Hiring a plethora of contractors, engineers, foundation experts and inspectors is a must before making any life-altering decisions.
Yes, it is life-altering if you buy a centurion home. The home will become your new baby (and babies are expensive). All potential costs must be factored into the purchase of an older home. Even if it seems the home is in good standing—it’s still old, and with age comes problems.
2. Older Homes Have Character That’s Hard to Buy
Wide-plank wood floors, solid wood craftsman doors, wrap around front porches … the list of reasons to love an elderly home could go on forever.
To a certain extent, you can replicate these characteristics into a newly built home. There are some amazing custom builders who can build homes that are full of character, allowing you to forgo all the unseen repairs of an older relic.
However, a new home usually comes with a young neighborhood that is still developing. Which means no big century-old oak tree in the front yard, and unpredictable neighborhood developments.
A tree-lined street and quaint neighborhood do not happen overnight, hence the appeal of older neighborhoods where everything is already in place and established.
This debate of whether to build new and try to add new character versus buying an older, character-laden home is one that has pros and cons on both sides of the fence. Either way, there are costs involved that must be weighed heavily before making any decisions.
3. An Older Home May Require Some Remodeling
The current aesthetic that most homeowners want in their home is a large open floor plan with big closets, bathrooms and bedrooms. Unfortunately, this was not the desire centuries ago when older homes were being designed and built.
Most older homes have one small bathroom (two if you’re lucky), a couple small bedrooms, and let’s not even discuss the lack of closet space and storage.
You may fall in love with the beauty of an older home, only to discover that your family of 5 and two dogs will quickly overfill the space. There will be little room for clothes in the closets, and you will soon be dreaming of a large jack and jill bathroom for the kids.
Buying an ancient home will most definitely require some remodeling and expansion. Yet again, this is another cost to consider before buying.
4. How Much Will Your Home Owners Insurance Be?
This is something a lot of home buyers forget to look into — the cost of homeowners insurance. Insurance is an expensive must-have, no matter what type of home you buy. However, insuring an ancient home can be even pricier.
It masks sense — old homes come with more risks, and insurance companies are not willing to foot the bill for those unseen circumstances. Old wiring can be a dangerous fire hazard, old plumbing can pose major water issues, and crumbling concrete foundations can cause flooding and pricey structural problems.
While you are calling all the other experts ( builders, home inspectors etc..) remember to call around and get quotes from insurance companies.
It would be horrible to move into your dream home only to discover that your insurance policy is unaffordable or doesn’t cover all the unforeseen hazards that come with home ownership.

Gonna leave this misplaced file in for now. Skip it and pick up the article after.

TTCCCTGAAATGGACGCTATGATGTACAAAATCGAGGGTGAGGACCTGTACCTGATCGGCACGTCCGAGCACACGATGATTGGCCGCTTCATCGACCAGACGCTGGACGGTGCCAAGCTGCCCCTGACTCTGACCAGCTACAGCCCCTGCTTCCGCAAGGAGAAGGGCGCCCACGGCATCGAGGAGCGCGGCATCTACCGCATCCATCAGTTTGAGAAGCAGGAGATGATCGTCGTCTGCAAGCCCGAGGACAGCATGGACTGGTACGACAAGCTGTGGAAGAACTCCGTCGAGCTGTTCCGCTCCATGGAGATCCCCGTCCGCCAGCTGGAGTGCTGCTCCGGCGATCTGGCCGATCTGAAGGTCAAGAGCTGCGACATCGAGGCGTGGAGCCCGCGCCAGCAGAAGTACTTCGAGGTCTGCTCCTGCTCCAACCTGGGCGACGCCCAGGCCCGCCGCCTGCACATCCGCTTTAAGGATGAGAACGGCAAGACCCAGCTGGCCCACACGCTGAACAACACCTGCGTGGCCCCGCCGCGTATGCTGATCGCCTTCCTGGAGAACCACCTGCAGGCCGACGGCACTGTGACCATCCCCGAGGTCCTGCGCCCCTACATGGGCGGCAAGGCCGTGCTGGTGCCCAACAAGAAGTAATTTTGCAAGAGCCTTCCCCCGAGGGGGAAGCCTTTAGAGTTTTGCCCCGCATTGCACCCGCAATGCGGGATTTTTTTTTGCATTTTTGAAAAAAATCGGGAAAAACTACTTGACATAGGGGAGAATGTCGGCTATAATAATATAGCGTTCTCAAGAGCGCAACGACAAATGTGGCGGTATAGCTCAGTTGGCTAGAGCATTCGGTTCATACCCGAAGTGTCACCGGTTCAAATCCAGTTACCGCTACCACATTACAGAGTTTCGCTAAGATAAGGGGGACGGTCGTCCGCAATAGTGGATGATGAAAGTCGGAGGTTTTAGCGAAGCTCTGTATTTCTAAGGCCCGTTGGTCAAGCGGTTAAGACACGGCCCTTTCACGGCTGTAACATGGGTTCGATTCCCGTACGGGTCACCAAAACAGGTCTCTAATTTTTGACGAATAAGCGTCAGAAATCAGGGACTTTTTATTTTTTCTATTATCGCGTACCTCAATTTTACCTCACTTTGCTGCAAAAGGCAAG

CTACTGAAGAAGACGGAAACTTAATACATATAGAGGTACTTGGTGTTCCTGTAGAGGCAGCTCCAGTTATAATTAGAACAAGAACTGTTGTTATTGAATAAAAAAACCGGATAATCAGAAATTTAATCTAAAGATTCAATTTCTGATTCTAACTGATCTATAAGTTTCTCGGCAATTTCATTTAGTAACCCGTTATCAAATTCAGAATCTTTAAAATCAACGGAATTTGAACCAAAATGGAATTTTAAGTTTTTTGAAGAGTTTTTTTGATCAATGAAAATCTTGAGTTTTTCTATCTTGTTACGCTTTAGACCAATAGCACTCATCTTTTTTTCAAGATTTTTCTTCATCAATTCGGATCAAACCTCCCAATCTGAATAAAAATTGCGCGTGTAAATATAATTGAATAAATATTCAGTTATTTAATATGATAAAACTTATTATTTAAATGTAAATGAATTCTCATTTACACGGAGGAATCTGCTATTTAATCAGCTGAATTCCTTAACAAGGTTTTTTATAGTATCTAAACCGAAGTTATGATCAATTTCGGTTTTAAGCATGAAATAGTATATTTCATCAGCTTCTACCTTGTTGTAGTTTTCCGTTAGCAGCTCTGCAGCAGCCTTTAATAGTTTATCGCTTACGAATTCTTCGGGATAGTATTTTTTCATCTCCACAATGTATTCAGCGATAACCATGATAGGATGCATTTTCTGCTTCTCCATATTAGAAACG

5. The Top Two Updates of an Old Home
Roof and windows. These are the two updates that must be done first and should be made a priority.
Any roof that is older than 10-15 years will need replacement sooner than later. Older roofs begin to leak and crumble, thereby loosing their insulation properties and causing more costly repairs.
Older windows are usually single pane with very low insulating properties. Ancient windows equal a drafty home in winter and sweltering home in summer.
Before buying your beloved antique home, put these two repairs at the top of your to-do list. Maybe you will get lucky and find an older home whose owners recently replaced the windows and roofing.
That would be like buying an antique oil painting whose previous owner already payed the expense of having it professionally cleaned. The value of the antique is increased and the work is already done for you!
6. Mix the Old With the New
While on your house hunt for the perfect relic of a home, you may fall in love with the bathrooms old claw foot tub, but then think, “That’s great, but I want a stand-up shower too”.
Don’t be turned off of an old home simply because all the modern amenities are not there. Why not mix the old with the new? Why can’t you have that luxuriant claw foot tub AND your modern stand-up shower?
One of the biggest remodeling and decorating mistakes people make with older homes is getting stuck in the rut of “everything has to look old or be of that era”. Rules were meant to be broken when it comes to decorating. Just because you have an antique home does not mean it needs to be only filled with antiques.
The eclectic mix of old and new has a very appealing and unique aesthetic.
7. You Can Remodel an Older Home to Make it Become Modern
As mentioned above, the mix of old and new can be wonderful. Maybe you can take that idea even one step farther by taking an old home and attaching a new, modern home onto it. Why not?
Throw all the rules out the window and make an amalgamation of both your dream homes —ultra modern and ultra old.
Of course, this type of design would definitely require highly skilled architects and builders who can take your modern dreams and amalgamate them properly with ancient architecture.
If you fall in love with an older home, then consider adding a modern addition that meets all your worldly needs.
However, read on to discover some obstacles you may have to hurdle if this is your plan….
8. Contact Historical Society if You Plan to Remodel an Older Home
Before signing on the dotted line of your ancient dream home, you may want to find out if there are any historical societies or neighborhood restrictions on remodeling.
Some older homes and neighborhoods have restrictions in terms of the type and style of remodeling that can be done. Historical societies have a sole purpose of keeping the history of homes in tact, so allowing the owner to remodel the home into a modern mecca is probably off limits.
These type of restrictions may severely inhibit your freedom to remodel the home as you please. It is best to ask your realtor to look into any of these matters and find out if there will be certain remodels that are not permitted.